This the way to the museyroom. Mind your hats goan in! Now yiz are in the Willingdone Museyroom...
Saloos the Crossgunn! Up with your pike and fork! Tip. (Bullsfoot! Fine!) This is the triplewon hat of Lipoleum...
This is the big Sraughter Willingdone, grand and magentic in his goldtin spurs and his ironed dux...
This is the three lipoleum boyne grouching down in the living detch. This is an inimyskilling inglis...
This is the petty lipoleum boy that was nayther bag nor bug. Assaye, assaye! Touchole Fitz Tuomush...
This is Delian alps. This is Mont Tivel, this is Mont Tipsey, this is the Grand Mons Injun. This is the crimealine...
The jinnies is a cooin her hand and the jinnies is a ravin her hair and the Willingdone git the band up...
This is me Belchum sneaking his phillippy out of his most toocisive bottle of Tilsiter. This is the libel...
That was the tictacs of the jinnies for to fontannoy the Willingdone. Shee, shee, shee! The jinnies...
This is bode Belchum, bonnet to busby, breaking his secred word with a ball up his ear to the Willingdone...
Cherry jinnies. Figtreeyou! Damn fairy ann, Voutre. Willingdone. That was the first joke of Willingdone...
This is Rooshious balls. This is a ttrinch. This is mistletropes. This is Canon Futter with the popynose. After...
This is the Willingdone, by the splinters of Cork, order fire. Tonnerre! (Bullsear! Play!) This is camelry...
Almeidagad! Arthiz too loose! This is Willingdone cry. Brum! Brum! Cumbrum! This is jinnies cry...
This is jinnies rinning away to their ousterlists dowan a bunkersheels. With a nip nippy nip and a trip trippy trip...
This is the bissmark of the marathon merry of the jinnies they left behind them. This is the Willingdone branlish...
This is the pettiest of the lipoleums, Toffeethief, that spy on the Willingdone from his big white harse...
This is hiena hinnessy laughing alout at the Willingdone. This is lipsyg dooley krieging the funk...
This is the wixy old Willingdone picket up the half of the threefoiled hat of lipoleums fromoud of the bluddle...
That was the last joke of Willingdone. Hit, hit, hit! This is the same white harse of the Willingdone, Culpenhelp...
This is the seeboy, madrashattaras, upjump and pumpim, cry to the Willingdone: Ap Pukkaru! Pukka Yurap!...
This is the dooforhim seeboy blow the whole of the half of the hat of lipoleums off of the top of the tail...
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FDV: "This the hindoo hattermad" →
"This is the hindoo madrashattaras, up jump & pumpt, like [...]" →
"This is the hindoo madrashattaras, up jump & pumpim, like he cry to the Willingdone. Bukkarru Yurep!" →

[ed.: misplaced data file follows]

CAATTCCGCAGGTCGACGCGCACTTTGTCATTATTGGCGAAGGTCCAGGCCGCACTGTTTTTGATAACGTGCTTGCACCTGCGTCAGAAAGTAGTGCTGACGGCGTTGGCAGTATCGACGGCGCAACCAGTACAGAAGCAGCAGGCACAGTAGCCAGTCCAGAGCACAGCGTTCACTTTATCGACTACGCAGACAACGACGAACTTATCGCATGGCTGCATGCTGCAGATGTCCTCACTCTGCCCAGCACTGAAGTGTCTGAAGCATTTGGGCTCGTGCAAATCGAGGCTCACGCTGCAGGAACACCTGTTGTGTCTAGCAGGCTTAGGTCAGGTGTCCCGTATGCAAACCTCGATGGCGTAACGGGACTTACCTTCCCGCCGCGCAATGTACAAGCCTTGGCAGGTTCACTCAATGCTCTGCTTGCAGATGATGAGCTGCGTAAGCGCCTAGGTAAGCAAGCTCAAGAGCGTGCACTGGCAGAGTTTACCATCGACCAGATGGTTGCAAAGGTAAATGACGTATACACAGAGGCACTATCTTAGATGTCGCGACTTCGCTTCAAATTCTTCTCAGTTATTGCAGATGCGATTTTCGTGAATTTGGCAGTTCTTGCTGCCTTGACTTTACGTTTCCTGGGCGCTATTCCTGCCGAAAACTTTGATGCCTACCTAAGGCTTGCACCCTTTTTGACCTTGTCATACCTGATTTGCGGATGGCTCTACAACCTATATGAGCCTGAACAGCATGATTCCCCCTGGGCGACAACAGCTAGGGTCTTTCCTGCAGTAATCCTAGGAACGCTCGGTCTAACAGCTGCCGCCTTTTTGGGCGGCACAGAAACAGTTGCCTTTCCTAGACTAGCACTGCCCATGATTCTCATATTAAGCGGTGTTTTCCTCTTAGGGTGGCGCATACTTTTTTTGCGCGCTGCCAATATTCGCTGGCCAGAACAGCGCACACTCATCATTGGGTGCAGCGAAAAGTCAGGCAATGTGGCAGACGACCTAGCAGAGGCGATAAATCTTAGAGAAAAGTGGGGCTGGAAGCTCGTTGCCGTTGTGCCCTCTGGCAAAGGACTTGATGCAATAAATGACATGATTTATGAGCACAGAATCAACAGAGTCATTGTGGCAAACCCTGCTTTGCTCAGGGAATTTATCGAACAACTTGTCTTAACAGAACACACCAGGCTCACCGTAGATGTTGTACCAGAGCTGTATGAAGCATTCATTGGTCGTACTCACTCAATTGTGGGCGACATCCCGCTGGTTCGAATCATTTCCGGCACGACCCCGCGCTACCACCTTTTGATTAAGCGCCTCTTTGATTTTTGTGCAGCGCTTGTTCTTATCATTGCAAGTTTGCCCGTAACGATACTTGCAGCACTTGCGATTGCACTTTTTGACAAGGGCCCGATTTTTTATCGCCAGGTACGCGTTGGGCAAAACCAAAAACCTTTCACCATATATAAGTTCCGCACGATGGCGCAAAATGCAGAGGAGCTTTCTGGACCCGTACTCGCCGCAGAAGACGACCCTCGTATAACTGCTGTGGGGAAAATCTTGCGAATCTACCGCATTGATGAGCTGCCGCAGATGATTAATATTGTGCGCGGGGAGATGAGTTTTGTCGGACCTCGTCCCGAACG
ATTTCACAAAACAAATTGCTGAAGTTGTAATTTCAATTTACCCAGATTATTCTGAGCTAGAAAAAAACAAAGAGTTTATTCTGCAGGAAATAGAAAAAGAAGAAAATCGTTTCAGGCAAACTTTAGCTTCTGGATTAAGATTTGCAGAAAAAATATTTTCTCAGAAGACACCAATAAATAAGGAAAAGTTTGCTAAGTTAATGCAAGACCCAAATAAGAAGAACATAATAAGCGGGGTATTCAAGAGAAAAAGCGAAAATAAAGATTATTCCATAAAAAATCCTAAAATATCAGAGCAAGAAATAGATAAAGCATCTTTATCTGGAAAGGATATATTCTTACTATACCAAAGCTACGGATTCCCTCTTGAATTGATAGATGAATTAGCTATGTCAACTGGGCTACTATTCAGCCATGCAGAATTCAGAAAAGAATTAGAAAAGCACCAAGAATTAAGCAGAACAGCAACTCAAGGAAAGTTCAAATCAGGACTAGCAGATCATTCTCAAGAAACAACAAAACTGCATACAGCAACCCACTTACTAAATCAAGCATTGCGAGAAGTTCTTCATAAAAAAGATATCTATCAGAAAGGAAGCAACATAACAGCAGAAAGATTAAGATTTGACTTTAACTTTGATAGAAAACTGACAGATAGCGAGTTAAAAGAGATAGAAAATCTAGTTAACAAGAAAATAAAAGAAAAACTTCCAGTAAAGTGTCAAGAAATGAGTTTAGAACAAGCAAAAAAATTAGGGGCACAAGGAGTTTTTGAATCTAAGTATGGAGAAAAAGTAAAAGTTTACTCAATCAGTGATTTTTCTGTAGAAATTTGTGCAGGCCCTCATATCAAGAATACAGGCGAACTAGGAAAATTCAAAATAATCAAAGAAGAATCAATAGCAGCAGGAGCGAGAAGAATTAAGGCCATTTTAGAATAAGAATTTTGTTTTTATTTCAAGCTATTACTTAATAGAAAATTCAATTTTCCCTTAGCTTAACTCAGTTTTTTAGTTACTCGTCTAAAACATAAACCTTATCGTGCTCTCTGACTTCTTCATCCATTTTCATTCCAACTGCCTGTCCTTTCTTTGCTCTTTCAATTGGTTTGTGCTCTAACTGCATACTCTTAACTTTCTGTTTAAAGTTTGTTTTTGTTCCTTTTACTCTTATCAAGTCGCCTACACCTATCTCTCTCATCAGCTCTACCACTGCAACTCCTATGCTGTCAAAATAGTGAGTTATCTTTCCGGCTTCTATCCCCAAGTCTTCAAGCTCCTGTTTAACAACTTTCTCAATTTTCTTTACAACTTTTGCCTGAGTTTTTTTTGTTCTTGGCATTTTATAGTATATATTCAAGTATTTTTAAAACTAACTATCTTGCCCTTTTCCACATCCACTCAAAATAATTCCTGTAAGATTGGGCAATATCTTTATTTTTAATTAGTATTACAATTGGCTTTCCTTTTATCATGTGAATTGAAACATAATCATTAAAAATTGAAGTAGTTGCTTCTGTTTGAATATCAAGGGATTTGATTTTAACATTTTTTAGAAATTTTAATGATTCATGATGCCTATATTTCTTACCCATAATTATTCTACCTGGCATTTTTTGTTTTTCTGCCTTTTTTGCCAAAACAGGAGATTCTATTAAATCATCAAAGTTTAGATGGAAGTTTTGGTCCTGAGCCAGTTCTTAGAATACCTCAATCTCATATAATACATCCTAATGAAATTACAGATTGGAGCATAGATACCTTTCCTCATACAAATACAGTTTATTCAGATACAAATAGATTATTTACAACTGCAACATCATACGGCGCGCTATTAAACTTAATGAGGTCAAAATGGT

"...as he cry to the Willingdone. Ap Pukkarru! Pukka Yurep!"
This is the seeboy, madrashattaras, upjump and pumpim,
phrase mad as a hatter
EB11 vol. XVII, 'Madras', 292a: (of the city of Madras) 'in 1741 the Mahrattas unsuccessfully attacked the place' (battles)
Wellington fought in the second Anglo-Mahratta War, 1803 (battles)
Up, Guards, and at 'em!
cry to the Willingdone: Ap Pukkaru! Pukka Yurap!
what's "Ap"? (cf 398.01? VI.B1.103: "ap")
Welsh 'ap' = son of (in Welsh names)
Old Irish 'ap' = leader, abbott
Battle of Aboukir Bay, 1798 (battles)
Anglo-Indian pukkaroo: seize!
Anglo-Indian pukka: sure, certain, authentic
what's "Yurap"? your leader? you're son of?
FDV: "Bukkarru Yurep!"
This is the Willingdone, bornstable ghentleman,
Wellington, asked if he were Irish: 'If a gentleman happens to be born in a stable, it does not follow that he should be called a horse'
Thackeray: Lectures on the English Humorists: 'If Swift was an Irishman then a man who is born in a stable is a horse'
motif: Letter: born gentleman
Ghent: city in Belgium (after the battle of Waterloo, it became part of the Netherlands for fifteen years)
tinders his maxbotch to the cursigan Shimar Shin.
tenders (offers) his matchbox (fighting like gentleman)
cf U20: Haines offers "flaming spunk" to Stephen
cf above "This is lipsyg dooley krieging the funk from the hinnessy."
Greek maxh: battle (cf above "Stonewall Willingdone is an old maxy montrumeny... the wixy old Willingdone")
Corsican (Napoleon was)
go bugger/suck yourself!
Battle of Busaco, 1810 (Wellington) (battles)
Spanish usted: you (formal)
cf FDV: "Bukkarru Yurep!"
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